Amina Mvaya stands at one of her village’s dry tapstands.
Just a few months ago this village in Malawi was close to its dream of having piped access to clean, safe water for everyone. But floods that followed heavy rains early in 2015 have pushed them back to the very beginning of the process.
Many people have gone back to sharing water with animals, says Evison Mvaya, vice chairperson of the Water Users Association in the community. This development has left the community concerned about dangers and diseases they may suffer in the long run.
“We thought our children and women wouldn’t have to walk to the bush and rivers in search of water, but this is what we have to face and live with," Evison says.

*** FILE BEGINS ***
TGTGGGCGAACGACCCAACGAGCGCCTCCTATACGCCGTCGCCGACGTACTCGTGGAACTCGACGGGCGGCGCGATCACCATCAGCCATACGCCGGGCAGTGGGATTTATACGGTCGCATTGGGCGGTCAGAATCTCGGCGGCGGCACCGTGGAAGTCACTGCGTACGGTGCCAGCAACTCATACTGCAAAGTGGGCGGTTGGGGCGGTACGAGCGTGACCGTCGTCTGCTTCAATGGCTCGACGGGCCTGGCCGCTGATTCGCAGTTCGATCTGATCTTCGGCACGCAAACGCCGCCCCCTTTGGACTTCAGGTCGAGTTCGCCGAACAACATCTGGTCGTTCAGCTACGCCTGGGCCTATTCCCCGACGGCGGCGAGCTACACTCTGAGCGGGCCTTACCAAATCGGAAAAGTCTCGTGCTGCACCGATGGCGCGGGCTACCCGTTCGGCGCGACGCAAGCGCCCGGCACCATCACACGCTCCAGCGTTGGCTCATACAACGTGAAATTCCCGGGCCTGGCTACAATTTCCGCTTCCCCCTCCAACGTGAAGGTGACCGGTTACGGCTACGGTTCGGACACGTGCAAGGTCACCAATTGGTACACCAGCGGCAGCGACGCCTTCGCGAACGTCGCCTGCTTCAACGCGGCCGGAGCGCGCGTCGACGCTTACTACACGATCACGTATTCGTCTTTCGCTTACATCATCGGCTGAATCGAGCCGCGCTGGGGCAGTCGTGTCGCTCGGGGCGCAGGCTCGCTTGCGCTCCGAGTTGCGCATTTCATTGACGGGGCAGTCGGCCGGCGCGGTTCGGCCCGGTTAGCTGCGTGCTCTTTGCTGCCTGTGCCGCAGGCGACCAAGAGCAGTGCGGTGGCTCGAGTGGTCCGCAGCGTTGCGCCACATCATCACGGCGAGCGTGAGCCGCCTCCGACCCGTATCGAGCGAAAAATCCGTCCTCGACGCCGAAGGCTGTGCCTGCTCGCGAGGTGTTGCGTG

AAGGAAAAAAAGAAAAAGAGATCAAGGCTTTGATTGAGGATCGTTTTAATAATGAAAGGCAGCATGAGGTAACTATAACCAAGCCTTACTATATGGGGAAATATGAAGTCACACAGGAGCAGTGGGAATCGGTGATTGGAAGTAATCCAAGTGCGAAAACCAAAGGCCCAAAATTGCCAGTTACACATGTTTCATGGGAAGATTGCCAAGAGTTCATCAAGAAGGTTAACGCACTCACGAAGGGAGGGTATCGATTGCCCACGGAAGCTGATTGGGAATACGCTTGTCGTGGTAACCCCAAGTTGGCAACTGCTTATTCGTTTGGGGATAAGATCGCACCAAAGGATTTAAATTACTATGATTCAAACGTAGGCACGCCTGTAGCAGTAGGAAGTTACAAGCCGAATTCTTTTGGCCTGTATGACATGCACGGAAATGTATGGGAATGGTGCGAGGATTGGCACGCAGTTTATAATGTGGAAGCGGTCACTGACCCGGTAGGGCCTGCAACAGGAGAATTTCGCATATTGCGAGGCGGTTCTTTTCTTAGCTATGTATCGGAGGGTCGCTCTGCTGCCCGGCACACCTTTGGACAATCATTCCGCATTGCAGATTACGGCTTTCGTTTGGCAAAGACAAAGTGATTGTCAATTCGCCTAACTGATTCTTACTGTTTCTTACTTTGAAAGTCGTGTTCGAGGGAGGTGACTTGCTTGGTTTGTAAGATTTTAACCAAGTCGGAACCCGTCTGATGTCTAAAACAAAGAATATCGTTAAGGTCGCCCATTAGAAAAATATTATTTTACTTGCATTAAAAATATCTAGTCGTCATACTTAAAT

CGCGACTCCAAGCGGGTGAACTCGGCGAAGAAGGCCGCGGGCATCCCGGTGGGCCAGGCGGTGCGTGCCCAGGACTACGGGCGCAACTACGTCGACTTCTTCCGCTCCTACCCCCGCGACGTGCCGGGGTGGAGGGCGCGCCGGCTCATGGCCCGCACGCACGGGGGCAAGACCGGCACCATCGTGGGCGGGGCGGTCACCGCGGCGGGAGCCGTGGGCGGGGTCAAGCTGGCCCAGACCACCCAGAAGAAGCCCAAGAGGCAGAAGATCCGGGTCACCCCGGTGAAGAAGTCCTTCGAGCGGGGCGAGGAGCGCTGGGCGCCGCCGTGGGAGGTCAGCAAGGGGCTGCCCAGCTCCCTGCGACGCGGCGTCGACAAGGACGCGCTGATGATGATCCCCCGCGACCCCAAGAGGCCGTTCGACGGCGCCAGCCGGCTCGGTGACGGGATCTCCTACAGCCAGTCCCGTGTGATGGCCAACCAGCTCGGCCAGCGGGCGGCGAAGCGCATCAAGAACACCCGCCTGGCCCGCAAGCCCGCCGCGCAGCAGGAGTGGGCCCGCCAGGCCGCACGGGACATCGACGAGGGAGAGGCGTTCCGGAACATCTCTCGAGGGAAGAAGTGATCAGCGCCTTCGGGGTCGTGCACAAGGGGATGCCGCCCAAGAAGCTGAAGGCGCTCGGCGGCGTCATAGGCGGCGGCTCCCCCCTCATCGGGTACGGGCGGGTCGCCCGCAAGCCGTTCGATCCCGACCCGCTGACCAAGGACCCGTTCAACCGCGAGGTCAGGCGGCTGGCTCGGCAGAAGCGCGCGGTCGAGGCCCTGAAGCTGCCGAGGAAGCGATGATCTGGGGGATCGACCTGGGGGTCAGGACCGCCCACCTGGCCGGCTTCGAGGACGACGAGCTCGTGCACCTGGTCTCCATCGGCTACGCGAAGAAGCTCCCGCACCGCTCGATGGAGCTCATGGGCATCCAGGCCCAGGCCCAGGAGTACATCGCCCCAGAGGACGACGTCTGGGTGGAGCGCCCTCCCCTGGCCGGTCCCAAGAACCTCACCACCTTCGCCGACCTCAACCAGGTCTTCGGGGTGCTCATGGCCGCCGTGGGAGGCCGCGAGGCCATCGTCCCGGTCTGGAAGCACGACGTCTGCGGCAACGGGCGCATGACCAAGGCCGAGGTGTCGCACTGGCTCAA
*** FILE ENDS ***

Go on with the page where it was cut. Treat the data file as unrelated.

“The community has become very poor in terms of infrastructure in just a short period of time. When you look at the school blocks washed away, the bridges, the under-five hospitals, gardens and houses it’s when you really appreciate that life will be tough for the people,” says World Vision’s Wezi Mjathu.
In the whole district, 10 of the eleven water supply systems have been washed away including 150 boreholes. Fifteen primary schools were destroyed.
World Vision has so far assisted flood survivors with food, health care, sanitation, child protection, and education.
Photo©2015 Charles Andrew Kabena/World Vision